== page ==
Lecciones del Asia del Este para África

NUEVA YORK – Del 1 al 3 de junio, Japón será el anfitrión de la quinta reunión de la  Conferencia Internacional de Tokio sobre el Desarrollo de África  (TICAD, por su nombre en inglés) La reunión es un recordatorio de que, mientras que el resto del mundo se obsesiona con los afanes económicos de Europa, con la parálisis política de los Estados Unidos, y la desaceleración del crecimiento en China y en otros mercados emergentes, sigue existiendo una región – el África subsahariana – donde la pobreza es casi la regla, no la excepción.

Desde el año 1990 al 2010, el número de personas que viven en situación de pobreza (con $1,25 dólares por día) a lo largo del África subsahariana aumentó de menos de 300 millones hasta llegar a cerca de los 425 millones, mientras que la cantidad de personas que viven con menos de 2 dólares al día creció de 390 millones a casi 600 millones. Sin embargo, aún así durante este periodo la proporción de los que viven en la pobreza se redujo del 57% al 49%.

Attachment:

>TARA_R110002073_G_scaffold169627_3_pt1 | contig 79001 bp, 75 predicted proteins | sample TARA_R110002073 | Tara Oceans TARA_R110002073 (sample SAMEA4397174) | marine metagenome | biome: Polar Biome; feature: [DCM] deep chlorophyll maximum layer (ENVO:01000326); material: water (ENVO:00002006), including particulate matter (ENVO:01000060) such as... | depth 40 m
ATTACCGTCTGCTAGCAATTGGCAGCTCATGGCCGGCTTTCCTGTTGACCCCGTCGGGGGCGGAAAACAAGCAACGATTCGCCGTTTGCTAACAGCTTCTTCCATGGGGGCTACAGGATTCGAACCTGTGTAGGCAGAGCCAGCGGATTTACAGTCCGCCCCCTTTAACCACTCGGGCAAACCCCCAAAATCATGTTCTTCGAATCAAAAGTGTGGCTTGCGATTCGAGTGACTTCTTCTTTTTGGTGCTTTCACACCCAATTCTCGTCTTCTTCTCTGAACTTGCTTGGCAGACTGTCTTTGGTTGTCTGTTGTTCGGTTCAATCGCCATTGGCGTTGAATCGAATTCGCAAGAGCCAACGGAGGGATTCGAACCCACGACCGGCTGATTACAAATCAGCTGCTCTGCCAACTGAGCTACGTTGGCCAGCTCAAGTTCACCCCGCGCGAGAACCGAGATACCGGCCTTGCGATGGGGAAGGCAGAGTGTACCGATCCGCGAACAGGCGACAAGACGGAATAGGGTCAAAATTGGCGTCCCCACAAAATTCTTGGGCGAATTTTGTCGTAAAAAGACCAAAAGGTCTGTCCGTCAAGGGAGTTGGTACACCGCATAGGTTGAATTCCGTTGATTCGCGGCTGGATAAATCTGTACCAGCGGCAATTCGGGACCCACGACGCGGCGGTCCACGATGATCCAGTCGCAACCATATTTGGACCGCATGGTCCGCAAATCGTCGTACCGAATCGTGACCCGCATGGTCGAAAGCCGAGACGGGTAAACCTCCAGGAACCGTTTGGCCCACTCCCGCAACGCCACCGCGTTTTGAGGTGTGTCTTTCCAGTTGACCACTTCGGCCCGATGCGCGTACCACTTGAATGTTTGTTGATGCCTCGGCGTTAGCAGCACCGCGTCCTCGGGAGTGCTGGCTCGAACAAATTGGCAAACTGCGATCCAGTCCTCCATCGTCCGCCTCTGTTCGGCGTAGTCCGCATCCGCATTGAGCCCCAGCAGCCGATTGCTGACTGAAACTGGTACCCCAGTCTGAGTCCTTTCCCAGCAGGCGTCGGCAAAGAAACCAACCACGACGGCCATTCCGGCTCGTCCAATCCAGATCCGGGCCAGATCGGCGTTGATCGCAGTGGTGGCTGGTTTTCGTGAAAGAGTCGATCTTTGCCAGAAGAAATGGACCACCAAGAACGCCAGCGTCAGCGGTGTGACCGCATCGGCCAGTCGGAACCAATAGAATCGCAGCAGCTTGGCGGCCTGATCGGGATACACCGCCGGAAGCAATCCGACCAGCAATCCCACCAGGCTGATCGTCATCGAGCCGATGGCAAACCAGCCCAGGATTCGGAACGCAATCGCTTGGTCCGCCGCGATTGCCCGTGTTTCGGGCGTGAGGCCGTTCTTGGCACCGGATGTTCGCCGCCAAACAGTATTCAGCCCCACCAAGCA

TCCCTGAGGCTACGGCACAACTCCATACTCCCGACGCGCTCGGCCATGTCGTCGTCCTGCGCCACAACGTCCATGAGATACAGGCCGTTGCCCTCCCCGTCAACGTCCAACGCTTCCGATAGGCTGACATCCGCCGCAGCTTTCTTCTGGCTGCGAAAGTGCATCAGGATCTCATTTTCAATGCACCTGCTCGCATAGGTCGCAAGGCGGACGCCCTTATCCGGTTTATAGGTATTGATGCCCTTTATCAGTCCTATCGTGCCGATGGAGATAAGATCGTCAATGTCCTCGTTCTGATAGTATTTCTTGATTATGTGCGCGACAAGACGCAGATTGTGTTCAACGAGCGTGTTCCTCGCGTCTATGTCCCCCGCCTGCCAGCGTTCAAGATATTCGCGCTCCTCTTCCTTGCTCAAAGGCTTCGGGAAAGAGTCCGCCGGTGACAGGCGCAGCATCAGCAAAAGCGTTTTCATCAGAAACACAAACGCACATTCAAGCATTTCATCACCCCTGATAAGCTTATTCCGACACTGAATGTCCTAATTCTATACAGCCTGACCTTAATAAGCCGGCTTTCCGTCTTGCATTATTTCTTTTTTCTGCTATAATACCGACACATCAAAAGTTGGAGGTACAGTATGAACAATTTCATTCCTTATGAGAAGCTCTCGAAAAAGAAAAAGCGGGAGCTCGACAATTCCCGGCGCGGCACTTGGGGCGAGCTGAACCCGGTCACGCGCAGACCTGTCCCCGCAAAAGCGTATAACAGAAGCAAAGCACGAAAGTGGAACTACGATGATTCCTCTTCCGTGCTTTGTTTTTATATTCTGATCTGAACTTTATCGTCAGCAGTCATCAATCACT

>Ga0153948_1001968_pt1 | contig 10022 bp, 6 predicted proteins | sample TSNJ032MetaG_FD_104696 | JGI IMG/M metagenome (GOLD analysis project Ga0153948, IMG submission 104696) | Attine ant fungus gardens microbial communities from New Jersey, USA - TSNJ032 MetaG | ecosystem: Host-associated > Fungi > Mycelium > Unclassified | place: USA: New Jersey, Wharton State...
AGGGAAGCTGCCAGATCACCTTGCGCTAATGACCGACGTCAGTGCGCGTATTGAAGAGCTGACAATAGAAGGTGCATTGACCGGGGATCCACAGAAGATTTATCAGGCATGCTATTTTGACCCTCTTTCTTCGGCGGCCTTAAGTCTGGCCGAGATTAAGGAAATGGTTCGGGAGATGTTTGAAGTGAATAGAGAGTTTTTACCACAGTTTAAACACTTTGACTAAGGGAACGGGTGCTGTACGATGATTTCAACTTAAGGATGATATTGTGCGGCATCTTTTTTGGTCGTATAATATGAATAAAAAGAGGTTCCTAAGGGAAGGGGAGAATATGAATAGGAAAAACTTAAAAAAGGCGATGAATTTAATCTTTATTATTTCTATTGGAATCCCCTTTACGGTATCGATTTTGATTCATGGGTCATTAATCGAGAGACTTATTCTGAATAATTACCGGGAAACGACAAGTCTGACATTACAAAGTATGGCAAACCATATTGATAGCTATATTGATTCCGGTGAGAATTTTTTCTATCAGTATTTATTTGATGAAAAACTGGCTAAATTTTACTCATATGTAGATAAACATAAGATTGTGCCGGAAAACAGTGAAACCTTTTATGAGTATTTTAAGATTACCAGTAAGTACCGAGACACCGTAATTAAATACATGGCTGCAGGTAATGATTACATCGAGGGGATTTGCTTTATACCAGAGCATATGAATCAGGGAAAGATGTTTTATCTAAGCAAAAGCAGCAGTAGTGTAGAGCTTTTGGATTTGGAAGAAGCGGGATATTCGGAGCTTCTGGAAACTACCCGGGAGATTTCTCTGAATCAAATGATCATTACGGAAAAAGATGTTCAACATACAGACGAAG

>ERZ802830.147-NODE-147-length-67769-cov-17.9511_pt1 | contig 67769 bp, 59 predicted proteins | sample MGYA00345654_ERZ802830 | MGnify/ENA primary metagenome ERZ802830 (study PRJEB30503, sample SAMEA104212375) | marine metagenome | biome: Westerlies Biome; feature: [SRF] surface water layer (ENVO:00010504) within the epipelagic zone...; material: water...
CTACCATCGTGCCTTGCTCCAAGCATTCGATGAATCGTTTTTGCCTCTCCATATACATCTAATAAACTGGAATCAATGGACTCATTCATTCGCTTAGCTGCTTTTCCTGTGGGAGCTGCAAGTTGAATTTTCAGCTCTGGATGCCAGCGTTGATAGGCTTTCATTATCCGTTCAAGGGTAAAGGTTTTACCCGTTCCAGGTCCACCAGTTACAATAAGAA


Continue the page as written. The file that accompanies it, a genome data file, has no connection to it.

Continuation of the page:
Los países desarrollados repetitivamente han incumplido sus promesas comerciales o de ayuda. Sin embargo, Japón, que todavía se encuentra sufriendo a causa de dos décadas de malestar económico, de alguna manera ha logrado continuar su participación activa y comprometida – no porque ello responda a sus intereses estratégicos, sino con el fin de cumplir con un imperativo moral genuino, concretamente, aquel que dicta que los que están en mejor situación deben ayudar a los necesitados.

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